There are a few common terms used in relation to Fedora that might be unfamiliar. Here, we try to explain some of them.
Open Source :: The term "open source" is very general. It refers to software for which programmers around the world can get the source code. It usually refers to software that these programmers can modify and give to others. All of the programs in the Fedora Package Collection are open source. Refer to http://www.opensource.org/ for more information.
Free Software :: Free software is software that gives you the user the freedom to share, study and modify it. We call this free software because the user is free.
Source Code :: A program's "source code" is the code that computer programmers write to tell computers what to do. This is a special, human-readable form that can be understood by people. Special computer programs called compilers turn this code into the binary code that is understood by computers.
Binary :: A "binary" is a program that has been compiled to run on a particular type of machine and operating system. It is relatively difficult for a programmer to read or modify a binary program. This is why source code and open source software are often aligned with freedom.
Proprietary :: Programs which are only distributed in binary form are often referred to as "proprietary" or "closed source" programs. Some proprietary products are provided free of charge, but only to those who agree to the restrictions included in the user license. The licensing terms and availability of source code differentiate proprietary software from "commercial" software. Proprietary software may also have patent or copyright restrictions attached that further reduce the freedom of users to study, copy, or modify the software.
The Fedora Terms
Fedora is a Linux-based operating system that showcases the latest in free and open source software. Fedora is always free for anyone to use, modify, and distribute. It is built by people across the globe who work together as a community: the Fedora Project. The Fedora Project is open and anyone is welcome to join. The Fedora Project is out front for you, leading the advancement of free, open software and content.
Fedora Project :: The Fedora Project is the the collective effort that produces and markets the Fedora Linux distribution. This includes Fedora Packaging, Documentation, Marketing, Bug Triaging, and other subprojects.
Fedora Core :: Fedora Core is the heart of the Fedora Linux distribution. This is what users will first install to begin using the Fedora distribution.Fedora Core and Fedora Extras have been merged since Fedora 7.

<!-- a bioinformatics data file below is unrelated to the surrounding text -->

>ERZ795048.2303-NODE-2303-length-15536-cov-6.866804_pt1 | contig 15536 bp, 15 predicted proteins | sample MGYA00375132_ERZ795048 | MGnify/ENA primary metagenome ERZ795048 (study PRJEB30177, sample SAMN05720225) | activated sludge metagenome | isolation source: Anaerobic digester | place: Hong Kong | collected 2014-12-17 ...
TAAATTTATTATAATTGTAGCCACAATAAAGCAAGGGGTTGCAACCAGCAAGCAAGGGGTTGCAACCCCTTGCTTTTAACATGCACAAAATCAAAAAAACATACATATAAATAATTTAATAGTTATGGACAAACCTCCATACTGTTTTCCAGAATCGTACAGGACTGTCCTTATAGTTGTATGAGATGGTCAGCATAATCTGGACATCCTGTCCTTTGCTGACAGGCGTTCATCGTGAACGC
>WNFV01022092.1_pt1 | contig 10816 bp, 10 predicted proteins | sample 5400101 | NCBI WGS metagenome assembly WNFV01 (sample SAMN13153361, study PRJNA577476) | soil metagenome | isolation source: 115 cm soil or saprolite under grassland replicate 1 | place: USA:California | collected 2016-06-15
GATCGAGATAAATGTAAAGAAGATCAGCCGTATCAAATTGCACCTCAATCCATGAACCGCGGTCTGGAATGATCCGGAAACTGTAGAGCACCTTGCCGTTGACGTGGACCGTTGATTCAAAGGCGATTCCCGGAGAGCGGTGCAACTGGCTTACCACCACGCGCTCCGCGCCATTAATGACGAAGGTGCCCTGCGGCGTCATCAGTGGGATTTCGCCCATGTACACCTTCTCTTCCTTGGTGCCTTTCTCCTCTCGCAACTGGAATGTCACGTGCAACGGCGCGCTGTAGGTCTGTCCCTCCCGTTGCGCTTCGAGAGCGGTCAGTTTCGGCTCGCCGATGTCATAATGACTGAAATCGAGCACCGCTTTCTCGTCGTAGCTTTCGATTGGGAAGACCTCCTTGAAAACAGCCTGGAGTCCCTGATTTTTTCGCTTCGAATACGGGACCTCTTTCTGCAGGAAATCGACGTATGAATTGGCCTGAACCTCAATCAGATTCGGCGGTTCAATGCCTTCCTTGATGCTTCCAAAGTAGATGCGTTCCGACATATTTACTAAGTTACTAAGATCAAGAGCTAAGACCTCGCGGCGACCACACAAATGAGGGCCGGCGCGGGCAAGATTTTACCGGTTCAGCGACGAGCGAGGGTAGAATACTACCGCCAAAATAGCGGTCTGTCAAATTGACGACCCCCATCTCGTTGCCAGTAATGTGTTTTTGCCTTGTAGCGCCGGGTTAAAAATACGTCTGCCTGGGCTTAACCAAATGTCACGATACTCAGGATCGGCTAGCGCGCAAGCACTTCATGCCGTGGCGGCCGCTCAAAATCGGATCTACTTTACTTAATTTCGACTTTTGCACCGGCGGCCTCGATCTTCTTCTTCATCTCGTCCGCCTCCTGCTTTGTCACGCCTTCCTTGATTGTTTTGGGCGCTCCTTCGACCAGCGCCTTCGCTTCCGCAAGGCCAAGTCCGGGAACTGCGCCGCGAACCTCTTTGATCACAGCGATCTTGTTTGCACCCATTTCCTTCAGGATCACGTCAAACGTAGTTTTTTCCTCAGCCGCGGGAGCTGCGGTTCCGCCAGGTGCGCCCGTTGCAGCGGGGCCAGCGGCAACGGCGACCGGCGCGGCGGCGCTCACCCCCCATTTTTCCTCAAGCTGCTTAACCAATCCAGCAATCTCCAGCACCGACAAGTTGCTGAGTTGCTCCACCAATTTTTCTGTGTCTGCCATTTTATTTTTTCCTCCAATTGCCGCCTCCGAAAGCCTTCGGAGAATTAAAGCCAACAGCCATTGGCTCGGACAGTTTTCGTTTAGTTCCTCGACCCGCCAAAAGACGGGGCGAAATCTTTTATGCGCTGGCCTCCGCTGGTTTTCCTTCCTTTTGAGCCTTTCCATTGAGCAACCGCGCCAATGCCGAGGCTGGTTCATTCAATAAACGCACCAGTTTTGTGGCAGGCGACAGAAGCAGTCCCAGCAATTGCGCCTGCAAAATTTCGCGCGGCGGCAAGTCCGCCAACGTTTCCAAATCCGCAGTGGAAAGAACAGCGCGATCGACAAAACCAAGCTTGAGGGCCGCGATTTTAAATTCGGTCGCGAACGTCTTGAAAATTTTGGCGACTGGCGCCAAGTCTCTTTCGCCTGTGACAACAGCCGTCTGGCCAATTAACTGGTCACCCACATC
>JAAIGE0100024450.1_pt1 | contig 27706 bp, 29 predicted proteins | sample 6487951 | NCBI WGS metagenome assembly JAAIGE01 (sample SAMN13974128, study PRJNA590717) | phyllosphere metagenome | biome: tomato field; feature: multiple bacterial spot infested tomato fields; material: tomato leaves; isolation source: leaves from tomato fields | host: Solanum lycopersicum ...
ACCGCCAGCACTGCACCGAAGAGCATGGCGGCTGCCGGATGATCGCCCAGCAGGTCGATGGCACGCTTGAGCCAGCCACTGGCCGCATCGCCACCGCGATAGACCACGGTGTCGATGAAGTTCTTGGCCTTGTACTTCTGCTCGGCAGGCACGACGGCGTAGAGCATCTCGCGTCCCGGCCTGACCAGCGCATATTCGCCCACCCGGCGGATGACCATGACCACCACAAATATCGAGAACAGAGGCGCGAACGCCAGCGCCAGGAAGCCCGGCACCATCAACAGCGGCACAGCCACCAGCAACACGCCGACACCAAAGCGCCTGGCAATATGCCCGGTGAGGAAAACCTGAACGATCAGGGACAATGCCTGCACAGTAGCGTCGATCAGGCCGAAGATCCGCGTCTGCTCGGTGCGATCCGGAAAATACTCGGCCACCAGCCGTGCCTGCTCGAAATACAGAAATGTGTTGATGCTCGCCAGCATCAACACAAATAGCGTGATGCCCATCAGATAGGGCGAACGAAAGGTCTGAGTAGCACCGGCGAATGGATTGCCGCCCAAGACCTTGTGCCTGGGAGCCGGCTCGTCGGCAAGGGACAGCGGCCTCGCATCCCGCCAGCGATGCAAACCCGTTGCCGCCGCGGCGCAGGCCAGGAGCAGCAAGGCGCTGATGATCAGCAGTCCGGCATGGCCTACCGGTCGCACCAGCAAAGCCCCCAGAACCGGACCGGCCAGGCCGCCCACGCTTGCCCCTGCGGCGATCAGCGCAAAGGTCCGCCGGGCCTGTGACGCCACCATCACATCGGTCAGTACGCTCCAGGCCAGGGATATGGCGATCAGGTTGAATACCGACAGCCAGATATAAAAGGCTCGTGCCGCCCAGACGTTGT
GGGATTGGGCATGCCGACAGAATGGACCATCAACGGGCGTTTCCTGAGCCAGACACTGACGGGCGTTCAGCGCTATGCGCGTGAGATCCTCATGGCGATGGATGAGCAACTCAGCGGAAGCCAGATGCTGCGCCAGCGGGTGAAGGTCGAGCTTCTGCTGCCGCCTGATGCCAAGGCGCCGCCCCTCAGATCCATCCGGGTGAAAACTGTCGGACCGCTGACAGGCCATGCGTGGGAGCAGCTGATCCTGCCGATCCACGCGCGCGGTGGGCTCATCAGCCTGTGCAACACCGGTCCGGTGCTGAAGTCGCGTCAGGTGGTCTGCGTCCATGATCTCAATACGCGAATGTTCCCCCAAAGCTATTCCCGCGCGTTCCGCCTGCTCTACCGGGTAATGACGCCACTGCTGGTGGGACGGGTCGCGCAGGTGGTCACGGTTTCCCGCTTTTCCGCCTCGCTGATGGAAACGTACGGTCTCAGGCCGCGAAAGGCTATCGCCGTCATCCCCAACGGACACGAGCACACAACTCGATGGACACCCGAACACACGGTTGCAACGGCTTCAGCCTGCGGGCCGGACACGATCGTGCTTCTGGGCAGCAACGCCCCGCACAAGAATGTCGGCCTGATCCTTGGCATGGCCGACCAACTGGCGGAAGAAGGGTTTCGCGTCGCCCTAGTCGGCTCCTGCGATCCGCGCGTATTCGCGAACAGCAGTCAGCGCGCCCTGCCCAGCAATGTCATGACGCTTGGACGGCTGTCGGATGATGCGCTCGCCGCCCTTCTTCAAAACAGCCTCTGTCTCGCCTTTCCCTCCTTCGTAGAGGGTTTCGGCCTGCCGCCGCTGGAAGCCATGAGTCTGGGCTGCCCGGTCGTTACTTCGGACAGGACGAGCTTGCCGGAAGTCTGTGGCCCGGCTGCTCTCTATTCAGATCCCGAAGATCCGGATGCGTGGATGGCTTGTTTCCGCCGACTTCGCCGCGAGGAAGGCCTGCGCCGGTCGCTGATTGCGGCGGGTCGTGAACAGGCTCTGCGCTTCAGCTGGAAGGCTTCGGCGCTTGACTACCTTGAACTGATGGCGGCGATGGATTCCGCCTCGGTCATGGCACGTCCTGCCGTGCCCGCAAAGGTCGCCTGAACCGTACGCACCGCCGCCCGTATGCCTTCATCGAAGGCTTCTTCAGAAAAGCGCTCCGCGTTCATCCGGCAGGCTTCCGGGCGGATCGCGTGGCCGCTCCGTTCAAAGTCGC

Fedora Extras :: Fedora Extras is an extension of Fedora that provides many additional packages for users of the Fedora distribution. Fedora Core and Fedora Extras have been merged since Fedora 7.
Fedora Legacy :: The Fedora Legacy project provides limited additional support to Red Hat Linux and Fedora versions that are no longer supported by Red Hat. This subproject is now closed due to lack of contributors.
Fedora Modularity :: Building a modular Linux OS with multiple versions of components on different lifecycles.
Modularity (formerly, Modularization) is an ongoing initiative in Fedora to resolve the issue of divergent, occasionally conflicting lifecycles of different components. A module provides functionality (for instance a web server) and includes well-integrated and -tested components (for instance Apache httpd and the libraries on which it depends). It can be deployed into production in various ways, for instance as "classic" RPM packages or a container image, and is updated as a whole. Different modules can emphasize new features, stability, security, etc. differently.
Packages and Programs
Repository :: A repository (sometimes called a rep) is an online collection of packages and programs for the Fedora distribution. The tools in Fedora use these when looking for packages and updates for your computer.
yum is a tool for users to manage software on the Fedora distribution. It can be used to install, update, or remove packages from your computer. Many other programs use
yum to do their work.
RPM :: RPM is the format that packages for Fedora are distributed in. It is also the name of the underlying software management layer in Fedora. When you add software on the Fedora distribution, your computer may download and install some of these RPMs to make it work. These are the binary form of the programs.
SRPM :: Much like RPMs, SRPMs are packages, but instead of being in a form that your computer can immediately install, this kind of package can be used by the computer to create the RPMs. These packages contain the source code of the program. These are usually used by programmers and other developers.